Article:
One of the most enduringly popular submissions I receive is T. Lim’s experimental footage of two vortex rings colliding head-on. It’s an devilishly tough experimental set-up to master because perfectly aligning the rings is incredibly difficult. The pay-off, however, is huge because the breakdown of the colliding rings and their transformation into secondary rings is breathtaking. Destin at Smarter Every Day and his team have worked hard to recreate the experiment (top video), but they’re not the only ones – nor are they the first in decades – to do so.
Ryan McKeown and a team at Harvard have a set-up of their own for vortex ring collisions, and you can see a little of it in action in the middle video. Ryan’s set-up is, frankly, incredible. It scans a light sheet through the vortex rings at high-speed, allowing him to capture the collision and break-up in minute detail in both space and time. What you see in the latter half of his video is a digital reconstruction of that data – not a simulation but real data! His work is capturing vortex collisions in unprecedented detail, allowing researchers to probe the smallest scales of the phenomenon.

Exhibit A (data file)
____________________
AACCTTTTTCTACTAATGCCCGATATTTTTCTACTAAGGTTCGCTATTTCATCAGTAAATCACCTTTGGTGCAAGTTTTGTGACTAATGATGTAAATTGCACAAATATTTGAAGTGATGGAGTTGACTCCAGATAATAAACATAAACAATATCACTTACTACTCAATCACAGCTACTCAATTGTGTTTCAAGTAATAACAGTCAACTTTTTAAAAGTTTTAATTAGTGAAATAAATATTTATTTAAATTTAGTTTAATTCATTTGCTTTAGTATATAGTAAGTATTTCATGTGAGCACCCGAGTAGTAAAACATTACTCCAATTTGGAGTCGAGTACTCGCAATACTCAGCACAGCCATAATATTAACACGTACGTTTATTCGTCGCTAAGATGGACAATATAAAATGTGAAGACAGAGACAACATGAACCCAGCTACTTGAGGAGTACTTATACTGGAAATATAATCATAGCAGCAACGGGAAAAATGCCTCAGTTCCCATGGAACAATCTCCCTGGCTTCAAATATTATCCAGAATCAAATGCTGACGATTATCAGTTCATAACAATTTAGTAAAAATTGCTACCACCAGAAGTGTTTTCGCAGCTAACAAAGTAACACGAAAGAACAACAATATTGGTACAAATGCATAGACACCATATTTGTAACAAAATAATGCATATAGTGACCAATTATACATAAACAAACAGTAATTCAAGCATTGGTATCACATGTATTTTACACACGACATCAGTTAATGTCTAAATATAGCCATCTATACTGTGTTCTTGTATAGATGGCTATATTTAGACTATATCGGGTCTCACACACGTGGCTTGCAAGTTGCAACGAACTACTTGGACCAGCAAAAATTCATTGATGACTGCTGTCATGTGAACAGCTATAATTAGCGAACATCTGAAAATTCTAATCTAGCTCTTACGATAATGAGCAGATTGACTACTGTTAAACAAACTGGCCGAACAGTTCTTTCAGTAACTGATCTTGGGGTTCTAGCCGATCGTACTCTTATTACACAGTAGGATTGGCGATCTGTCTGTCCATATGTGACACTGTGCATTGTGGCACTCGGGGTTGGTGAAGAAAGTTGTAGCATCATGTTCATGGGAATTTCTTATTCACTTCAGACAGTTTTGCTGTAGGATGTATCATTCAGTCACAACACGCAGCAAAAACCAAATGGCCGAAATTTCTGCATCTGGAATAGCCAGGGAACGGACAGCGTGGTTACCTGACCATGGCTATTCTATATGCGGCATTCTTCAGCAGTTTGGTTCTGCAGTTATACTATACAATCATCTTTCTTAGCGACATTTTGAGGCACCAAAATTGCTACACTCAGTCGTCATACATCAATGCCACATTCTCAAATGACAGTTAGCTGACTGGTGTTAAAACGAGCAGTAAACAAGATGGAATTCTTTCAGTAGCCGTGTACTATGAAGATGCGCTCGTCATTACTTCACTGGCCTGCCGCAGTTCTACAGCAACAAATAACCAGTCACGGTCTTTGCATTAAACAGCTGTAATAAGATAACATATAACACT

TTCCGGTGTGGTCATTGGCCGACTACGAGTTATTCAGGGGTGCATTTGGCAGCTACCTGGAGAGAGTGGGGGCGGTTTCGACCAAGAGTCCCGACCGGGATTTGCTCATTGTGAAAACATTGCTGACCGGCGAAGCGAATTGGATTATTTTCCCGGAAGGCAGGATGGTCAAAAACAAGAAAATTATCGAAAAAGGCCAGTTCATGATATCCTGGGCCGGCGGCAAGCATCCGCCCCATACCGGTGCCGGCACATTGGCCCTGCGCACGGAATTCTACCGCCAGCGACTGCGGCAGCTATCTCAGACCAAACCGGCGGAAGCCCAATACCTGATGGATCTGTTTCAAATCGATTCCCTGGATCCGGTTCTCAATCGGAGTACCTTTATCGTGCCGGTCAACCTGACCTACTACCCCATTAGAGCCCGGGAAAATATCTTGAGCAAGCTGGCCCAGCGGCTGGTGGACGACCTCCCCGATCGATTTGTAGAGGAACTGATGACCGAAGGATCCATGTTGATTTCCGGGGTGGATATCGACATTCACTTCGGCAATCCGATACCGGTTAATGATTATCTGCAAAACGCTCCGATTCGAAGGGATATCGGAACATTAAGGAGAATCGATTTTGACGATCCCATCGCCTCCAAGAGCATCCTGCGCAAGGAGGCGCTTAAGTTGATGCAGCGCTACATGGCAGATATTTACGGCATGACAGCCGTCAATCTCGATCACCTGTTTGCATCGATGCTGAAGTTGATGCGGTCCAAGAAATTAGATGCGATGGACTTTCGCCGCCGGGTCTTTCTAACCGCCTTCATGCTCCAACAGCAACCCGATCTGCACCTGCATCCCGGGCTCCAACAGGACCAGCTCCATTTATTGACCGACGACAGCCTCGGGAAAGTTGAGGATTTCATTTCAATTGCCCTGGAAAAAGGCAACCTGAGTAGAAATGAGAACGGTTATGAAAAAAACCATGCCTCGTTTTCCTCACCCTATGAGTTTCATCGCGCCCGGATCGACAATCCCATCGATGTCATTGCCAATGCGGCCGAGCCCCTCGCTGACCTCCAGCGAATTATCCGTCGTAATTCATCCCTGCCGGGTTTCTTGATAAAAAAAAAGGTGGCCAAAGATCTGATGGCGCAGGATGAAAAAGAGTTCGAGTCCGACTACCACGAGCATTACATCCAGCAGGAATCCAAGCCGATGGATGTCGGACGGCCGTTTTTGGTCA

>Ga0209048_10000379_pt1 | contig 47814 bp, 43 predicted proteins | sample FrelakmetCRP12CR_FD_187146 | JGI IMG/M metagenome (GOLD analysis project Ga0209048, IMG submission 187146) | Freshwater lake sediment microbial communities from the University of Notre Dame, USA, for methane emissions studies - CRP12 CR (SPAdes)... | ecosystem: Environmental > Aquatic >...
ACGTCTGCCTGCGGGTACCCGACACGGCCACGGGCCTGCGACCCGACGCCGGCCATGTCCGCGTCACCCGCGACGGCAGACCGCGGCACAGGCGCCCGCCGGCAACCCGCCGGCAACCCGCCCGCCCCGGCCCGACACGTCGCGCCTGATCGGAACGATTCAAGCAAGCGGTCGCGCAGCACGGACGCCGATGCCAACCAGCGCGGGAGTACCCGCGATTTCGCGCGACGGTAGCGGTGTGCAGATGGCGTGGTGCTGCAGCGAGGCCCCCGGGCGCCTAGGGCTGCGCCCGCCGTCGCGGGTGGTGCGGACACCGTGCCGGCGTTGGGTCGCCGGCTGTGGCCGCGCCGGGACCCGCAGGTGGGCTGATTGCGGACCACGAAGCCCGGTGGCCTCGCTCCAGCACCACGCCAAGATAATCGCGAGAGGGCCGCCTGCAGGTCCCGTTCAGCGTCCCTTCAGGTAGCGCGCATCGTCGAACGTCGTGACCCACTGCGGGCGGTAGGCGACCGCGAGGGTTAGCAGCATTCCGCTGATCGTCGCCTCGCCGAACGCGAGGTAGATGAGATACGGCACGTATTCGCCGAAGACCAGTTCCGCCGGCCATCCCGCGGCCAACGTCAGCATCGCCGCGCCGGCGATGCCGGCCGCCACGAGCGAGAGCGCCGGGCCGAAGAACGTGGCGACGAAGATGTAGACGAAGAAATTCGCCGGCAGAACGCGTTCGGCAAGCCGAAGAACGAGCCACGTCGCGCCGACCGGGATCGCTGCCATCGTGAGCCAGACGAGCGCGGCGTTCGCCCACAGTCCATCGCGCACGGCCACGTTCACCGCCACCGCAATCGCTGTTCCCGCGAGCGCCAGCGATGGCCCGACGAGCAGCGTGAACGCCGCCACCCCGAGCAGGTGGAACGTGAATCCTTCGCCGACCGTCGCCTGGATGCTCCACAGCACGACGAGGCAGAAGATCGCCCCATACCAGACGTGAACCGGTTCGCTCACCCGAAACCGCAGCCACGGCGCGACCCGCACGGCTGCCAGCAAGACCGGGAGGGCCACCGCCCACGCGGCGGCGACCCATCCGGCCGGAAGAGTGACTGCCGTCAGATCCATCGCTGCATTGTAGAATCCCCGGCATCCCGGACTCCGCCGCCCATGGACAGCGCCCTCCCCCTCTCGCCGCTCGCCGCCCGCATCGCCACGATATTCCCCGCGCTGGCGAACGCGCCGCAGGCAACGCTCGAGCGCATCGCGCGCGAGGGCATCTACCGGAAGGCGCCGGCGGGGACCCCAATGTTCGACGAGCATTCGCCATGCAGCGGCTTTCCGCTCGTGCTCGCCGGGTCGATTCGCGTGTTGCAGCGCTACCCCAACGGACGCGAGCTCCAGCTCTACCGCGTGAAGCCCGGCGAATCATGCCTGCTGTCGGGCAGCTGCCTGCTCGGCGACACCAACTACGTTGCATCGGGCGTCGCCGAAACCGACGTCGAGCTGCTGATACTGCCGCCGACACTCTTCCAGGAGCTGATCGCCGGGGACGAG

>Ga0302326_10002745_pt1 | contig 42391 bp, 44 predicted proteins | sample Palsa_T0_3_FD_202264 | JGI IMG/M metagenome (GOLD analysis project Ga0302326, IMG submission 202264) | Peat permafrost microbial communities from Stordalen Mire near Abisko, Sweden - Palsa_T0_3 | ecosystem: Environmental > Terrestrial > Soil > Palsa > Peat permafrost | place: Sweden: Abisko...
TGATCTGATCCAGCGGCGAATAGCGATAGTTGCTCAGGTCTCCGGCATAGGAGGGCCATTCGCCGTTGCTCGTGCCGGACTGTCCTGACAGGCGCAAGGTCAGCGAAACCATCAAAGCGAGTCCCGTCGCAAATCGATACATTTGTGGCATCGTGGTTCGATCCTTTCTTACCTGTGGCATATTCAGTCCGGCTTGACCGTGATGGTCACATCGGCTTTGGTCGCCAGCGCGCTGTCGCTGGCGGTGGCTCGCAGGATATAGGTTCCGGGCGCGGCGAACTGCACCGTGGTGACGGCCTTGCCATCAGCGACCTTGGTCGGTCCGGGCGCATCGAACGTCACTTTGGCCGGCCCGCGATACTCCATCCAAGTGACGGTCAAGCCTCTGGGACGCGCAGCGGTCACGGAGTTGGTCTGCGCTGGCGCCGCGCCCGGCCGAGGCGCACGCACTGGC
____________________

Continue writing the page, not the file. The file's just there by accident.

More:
When two vortex rings approach one another, they can undergo what’s known as a vortex reconnection event. Bubbles rings are a great place to see this. The vortex cores get distorted when they’re close to one another due to the influence of the other vortex ring’s velocity field. This often stretches and flattens the vortex core. It’s impossible for the rings to simply break apart, though, (per Helmholtz’s second theorem). So when the original vortex rings thin to the point of breaking, they immediately reconnect to a piece of the other ring, creating a series of small vortex rings around the remains of the originals. The exact details of how this works are what investigators like Ryan and his colleagues are trying to understand. You can hear a little more about their work in my interview with Ryan in the bottom video, starting at ~2.54. (Video credits: Smarter Every Day, R. McKeown et al., and N. Sharp and T. Crawford; submission credit: a huge number of readers)